Too busy with sheep!

I’ve been so busy that I have hardly opened my computer for days! For ages we’ve been trying to buy some dorper sheep. I’m too old to do much but as the government won’t give me a pension I have to do something to justify the small acreage that I own – that is, to make insurance etc payments tax deductible!

After several months of asking around, last week we had a call saying that someone, living a bit more than 500 km away was prepared to sell us some.

Our son who lives with us, and acts as both a carer (non-government) for us and the place got around to build crates to fit the back of a borrowed vehicle and a hired trailer.

You can see the one on the truck.

Then there was a family discussion as to whether or not they would allow this old man to make the trip. I won out in that I went; they won out insisting that we made it a two day trip. As I slept most of yesterday, the day after we got back, they were probably correct. But I enjoyed it.

The destination was Aramac. Torrens creek is about halfway.

The road from home to the township of Torrens Creek is up through low mountains, mainly cattle country but with many trees and typical of the area we live in.

From Torrens Creek it is flat, almost treeless and somewhat boring! We saw four varieties of kangaroos – Greys and big reds; dead and alive. At the pub where we ate supper we were chatting to a kangaroo shooter who kills them, then refrigerated takes them for the meat market. He was telling me that the government has stopped them shooting greys as there are so few. That was not our impression. We saw about 60 or 70 live animals waiting to jump in front of the vehicle and about half were greys. We also saw several groups of emus.

Aramac has in the area only about 300 people. There are according to the write up on Internet many nearby associated interesting things to do. We went one day arriving after dark and left the next morning as soon as the sheep were loaded. Maybe we’ll have to make a longer trip some time but the sheep were our prime concern.

The owners were lovely people. As you can see they had a pet goat who considered herself very much a part of the family.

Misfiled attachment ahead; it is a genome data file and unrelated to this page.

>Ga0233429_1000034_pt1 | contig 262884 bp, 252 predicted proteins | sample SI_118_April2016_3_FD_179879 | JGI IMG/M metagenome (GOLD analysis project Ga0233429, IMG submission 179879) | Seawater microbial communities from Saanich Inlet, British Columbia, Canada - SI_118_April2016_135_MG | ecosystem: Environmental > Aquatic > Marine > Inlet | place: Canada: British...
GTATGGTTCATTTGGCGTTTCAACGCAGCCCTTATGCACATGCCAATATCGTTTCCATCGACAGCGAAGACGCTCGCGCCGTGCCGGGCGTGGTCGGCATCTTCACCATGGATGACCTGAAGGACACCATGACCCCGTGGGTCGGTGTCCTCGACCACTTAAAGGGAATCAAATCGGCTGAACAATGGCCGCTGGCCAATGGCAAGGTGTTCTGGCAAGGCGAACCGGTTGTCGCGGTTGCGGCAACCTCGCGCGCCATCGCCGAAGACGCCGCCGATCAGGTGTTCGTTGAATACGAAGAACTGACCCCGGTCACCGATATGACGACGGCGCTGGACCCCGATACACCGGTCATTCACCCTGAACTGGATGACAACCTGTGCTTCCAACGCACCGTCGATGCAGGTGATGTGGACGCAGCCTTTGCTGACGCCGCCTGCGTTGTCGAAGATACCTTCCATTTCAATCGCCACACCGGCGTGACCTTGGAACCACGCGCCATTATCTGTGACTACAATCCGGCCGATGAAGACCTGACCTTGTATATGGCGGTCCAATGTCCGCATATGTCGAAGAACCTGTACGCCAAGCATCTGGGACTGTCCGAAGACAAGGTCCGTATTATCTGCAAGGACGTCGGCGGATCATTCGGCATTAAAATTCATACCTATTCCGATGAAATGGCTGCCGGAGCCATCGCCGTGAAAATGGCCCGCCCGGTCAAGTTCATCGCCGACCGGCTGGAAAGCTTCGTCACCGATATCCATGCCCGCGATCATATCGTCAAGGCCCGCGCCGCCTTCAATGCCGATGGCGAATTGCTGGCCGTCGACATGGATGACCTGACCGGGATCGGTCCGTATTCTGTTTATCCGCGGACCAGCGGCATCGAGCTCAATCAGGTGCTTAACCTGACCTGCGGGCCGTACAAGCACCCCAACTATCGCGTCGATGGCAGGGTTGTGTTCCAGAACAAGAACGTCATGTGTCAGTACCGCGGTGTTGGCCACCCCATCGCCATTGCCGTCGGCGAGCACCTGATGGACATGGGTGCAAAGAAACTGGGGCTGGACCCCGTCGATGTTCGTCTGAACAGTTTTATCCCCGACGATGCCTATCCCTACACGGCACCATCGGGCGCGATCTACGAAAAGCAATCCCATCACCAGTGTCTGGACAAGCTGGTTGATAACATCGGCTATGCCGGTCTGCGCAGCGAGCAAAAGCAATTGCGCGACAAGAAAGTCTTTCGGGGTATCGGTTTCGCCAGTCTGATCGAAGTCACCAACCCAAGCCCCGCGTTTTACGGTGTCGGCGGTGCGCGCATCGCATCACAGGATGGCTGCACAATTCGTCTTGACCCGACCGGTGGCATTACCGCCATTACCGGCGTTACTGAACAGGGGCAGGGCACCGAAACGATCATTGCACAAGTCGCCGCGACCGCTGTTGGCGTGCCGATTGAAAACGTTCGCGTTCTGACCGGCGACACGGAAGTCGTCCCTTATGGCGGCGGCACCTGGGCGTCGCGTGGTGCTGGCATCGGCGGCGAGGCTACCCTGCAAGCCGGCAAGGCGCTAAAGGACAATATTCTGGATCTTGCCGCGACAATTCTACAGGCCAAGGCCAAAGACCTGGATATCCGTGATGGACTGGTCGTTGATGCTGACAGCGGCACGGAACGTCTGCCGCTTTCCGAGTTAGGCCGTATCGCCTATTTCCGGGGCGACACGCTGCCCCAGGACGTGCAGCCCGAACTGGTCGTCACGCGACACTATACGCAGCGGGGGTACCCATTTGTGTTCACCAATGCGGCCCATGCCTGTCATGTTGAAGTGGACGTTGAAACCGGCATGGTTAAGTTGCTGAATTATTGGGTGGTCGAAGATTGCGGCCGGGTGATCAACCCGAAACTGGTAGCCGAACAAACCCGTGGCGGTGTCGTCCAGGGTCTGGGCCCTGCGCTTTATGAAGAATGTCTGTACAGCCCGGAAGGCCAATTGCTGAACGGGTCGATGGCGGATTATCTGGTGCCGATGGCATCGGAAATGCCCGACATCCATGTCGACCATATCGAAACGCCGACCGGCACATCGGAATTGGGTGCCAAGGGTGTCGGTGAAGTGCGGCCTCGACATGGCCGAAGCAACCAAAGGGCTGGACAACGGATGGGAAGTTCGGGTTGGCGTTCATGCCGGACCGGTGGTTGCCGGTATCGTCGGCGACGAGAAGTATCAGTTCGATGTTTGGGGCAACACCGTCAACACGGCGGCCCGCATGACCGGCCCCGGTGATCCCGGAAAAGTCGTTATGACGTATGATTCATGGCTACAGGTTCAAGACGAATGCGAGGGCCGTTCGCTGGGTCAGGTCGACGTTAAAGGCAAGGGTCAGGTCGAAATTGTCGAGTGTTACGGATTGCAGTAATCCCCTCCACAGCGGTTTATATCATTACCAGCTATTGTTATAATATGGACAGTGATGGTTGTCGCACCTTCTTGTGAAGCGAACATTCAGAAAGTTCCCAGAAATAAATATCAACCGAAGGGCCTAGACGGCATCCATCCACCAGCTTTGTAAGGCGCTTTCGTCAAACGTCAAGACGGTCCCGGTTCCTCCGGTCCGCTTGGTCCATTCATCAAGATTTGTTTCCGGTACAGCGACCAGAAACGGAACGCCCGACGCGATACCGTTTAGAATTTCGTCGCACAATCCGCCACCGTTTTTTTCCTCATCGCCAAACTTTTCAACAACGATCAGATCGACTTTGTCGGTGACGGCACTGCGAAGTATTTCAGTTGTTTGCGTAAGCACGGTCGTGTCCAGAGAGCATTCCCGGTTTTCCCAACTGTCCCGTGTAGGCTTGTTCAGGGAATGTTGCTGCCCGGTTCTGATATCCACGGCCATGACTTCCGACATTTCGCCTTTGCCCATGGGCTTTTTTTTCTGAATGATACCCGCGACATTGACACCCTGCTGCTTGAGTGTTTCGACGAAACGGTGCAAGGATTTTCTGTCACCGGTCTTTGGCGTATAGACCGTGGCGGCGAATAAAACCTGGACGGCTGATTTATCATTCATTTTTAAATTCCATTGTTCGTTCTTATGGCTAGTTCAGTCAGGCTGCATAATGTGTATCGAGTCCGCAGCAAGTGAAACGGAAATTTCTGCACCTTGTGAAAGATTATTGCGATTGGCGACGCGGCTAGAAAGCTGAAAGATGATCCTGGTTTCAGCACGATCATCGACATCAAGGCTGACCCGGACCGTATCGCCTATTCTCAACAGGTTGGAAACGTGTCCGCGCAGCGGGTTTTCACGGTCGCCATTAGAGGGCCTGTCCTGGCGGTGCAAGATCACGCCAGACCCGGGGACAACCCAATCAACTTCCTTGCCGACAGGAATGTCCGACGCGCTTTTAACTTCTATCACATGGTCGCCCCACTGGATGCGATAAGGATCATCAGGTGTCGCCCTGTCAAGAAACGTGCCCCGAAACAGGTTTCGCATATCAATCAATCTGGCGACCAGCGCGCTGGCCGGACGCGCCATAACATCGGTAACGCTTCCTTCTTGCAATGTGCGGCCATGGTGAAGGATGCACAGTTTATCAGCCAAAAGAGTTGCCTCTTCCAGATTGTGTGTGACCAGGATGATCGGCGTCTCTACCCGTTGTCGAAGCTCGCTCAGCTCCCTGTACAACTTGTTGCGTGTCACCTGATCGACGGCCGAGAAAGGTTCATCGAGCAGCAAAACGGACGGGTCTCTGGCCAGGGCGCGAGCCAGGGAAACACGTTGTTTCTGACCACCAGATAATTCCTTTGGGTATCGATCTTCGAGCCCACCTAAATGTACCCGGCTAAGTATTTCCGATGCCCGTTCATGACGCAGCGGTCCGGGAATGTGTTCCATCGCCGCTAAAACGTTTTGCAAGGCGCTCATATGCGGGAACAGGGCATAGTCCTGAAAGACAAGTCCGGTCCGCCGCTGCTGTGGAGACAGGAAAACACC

After a seven hour trip we arrived home to a setting sun.

so we had to hurry and get the sheep off.

Next morning they remained a tight knit group, but seemed happy enough.

They look scraggly, but you don’t shear dorpers – they shed their wool. They are apparently good meat producers and the ewes lamb twice per year, with a fairly high incidence of twins apparently. we’ll see I guess. Thus we have 12 pregnant ewes and a young ram.

Dominic Cartier

A picture walk of our life in Ethiopia

Just a bit of a pictorial taste of our daily life in Ethiopia

About once a month we ended the day for a posh evening out at the lake side hotel.
For visitors we usually went out on the nearby lake.
the view from our front door
It reads ‘for all, it is possible’ There is a big push for literacy.
The simple life, but not the usual there.
The common way of life in towns large and small.
The small Indian church we attended put on for the public a pre-Christmas night.
I think they meant ‘drug’.
A modern University admin building
The hospital cafeteria.
Clinical students had a ceremony as they became interns to make somewhat like the hippocratic oath we took years ago.
modern facilities with all mod cons in the hospital!
But my days were spent with real people!

Cutting away.

Some relationships don’t last. Cut them off. Certainly some bumps and lumps need to be cut off. Cancer is often cured by its removal. So much money is spent on face lifts and tummy tucks that it is almost unbelievable.

Could you ask for a more handsome face!

But, as I’ve mentioned in other posts, I’m going through slides and memories. I’ve been thinking, as I’ve looked at slides, about the reasons for which I have amputated kids’ limbs. I’ll tell you a few!

Personally I have not been involved in amputating a child’s limb in Australia. In Ethiopia I have done a lot – too many to count! I just want to mention the reasons. These are not listed in a time sequence, except the first.